LFT: Ley Federal del Trabajo

NAALC: North American Agreement on Labour Cooperation

NAFTA: North American Free Trade Agreement

NAO: National Administrative Office

SNTIASCRM: Sindicato Nacional de Trabajadores de la Industria Automotriz, Similares y Conexos de la República Mexicana

STIMAHCS: Sindicato de Trabajadores de la Industria Metálica, Acero, Hierro, Conexos y Similares

STPS: Secretaría del Trabajo y Previsión Social




The North American Agreement on Labour Cooperation (NAALC) is the first agreement linking a free trade agreement to the effective enforcement of labour standards. In the preamble to the Agreement, the Governments of Canada, Mexico and the United States recall their resolve, as expressed in NAFTA, to improve working conditions and living standards in their respective territories and to protect, enhance and enforce basic workers' rights. These goals are pursued through mechanisms for cooperative activities, intergovernmental consultations, independent evaluations and dispute settlements procedures.


Several institutions have been set up to implement the Agreement. The Commission for Labour Cooperation, composed of a Ministerial Council and a Secretariat, is the only North American organization solely devoted to labour issues. Second, the Council, consisting of the Secretary (in Mexico and the United States) and Minister (in Canada) of Labour of the three countries, oversees the implementation of the Agreement and directs the activities of the Secretariat. Third, the Secretariat, located in Dallas, supports the Council. In addition, each government established a National Administrative Office within its labour department as a point of contact and source of information within each country and among the three NAALC partners. Under Article 16(3) of the Agreement, NAOs must provide for the review of public communications.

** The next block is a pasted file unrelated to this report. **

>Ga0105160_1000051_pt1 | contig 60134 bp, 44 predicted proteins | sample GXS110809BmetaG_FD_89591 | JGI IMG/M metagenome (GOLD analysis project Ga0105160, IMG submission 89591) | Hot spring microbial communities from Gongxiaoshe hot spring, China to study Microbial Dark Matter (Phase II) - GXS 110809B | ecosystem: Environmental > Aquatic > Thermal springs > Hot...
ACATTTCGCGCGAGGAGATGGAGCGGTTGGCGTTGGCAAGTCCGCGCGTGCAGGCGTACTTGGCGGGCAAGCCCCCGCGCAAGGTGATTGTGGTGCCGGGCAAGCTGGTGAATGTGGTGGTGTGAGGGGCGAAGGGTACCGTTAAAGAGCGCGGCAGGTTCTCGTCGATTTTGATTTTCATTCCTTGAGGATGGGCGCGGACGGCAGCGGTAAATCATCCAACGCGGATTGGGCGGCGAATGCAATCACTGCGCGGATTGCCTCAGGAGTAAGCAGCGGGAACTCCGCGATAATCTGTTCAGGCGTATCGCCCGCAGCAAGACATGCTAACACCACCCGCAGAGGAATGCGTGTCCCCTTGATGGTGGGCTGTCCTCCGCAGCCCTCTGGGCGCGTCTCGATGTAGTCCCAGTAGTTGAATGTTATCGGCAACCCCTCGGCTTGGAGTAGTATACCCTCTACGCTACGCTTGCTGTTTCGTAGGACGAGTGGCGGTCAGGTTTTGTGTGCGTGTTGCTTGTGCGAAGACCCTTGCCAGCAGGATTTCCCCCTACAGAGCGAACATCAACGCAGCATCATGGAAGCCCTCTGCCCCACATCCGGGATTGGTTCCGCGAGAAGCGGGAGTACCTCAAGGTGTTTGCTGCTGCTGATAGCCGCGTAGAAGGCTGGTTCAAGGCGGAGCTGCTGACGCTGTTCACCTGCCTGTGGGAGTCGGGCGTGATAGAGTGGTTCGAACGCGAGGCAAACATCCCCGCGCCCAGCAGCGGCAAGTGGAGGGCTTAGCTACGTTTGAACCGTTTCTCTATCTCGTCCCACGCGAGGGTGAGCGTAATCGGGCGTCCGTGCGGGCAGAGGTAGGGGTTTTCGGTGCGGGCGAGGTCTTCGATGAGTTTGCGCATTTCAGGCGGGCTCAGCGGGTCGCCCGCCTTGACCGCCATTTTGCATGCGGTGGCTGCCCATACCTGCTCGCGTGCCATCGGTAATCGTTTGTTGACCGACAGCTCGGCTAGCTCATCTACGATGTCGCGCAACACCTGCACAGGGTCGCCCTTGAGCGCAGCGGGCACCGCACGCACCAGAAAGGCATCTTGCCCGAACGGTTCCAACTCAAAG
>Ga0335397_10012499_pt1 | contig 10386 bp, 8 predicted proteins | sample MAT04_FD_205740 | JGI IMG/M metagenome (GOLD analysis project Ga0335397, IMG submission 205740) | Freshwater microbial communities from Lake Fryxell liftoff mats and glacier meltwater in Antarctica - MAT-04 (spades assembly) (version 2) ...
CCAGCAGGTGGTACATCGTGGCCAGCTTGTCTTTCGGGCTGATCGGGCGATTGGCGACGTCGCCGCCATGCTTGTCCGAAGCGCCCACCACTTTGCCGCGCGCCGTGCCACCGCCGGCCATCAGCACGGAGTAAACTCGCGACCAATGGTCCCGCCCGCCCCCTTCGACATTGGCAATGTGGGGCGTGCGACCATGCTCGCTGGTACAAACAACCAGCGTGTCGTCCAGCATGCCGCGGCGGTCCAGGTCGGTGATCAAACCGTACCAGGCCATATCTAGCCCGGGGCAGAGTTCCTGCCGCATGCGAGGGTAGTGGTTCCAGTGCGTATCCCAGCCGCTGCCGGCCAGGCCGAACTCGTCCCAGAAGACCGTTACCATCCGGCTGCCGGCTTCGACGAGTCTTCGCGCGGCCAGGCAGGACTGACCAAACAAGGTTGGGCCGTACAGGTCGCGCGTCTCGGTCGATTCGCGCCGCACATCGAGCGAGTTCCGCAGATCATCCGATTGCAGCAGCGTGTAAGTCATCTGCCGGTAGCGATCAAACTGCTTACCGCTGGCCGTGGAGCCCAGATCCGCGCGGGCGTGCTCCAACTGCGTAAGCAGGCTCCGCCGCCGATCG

CAN 98-1 is the first Public Communication received by Canada since the North American Agreement on Labour Cooperation (NAALC) came into effect on January 1, 1994. This public communication raises issues related to the enforcement of labour legislation in Mexico, specifically freedom of association and the prevention of occupational injuries and illnesses, two key labour principles which the NAFTA countries agree to promote through cooperation and the effective enforcement of domestic legislation. Each country has established a National Administrative Office (NAO) which can receive public communications concerning labour matters arising in another country and undertake cooperative consultations with the NAO of the other country to better understand and respond to the issues raised.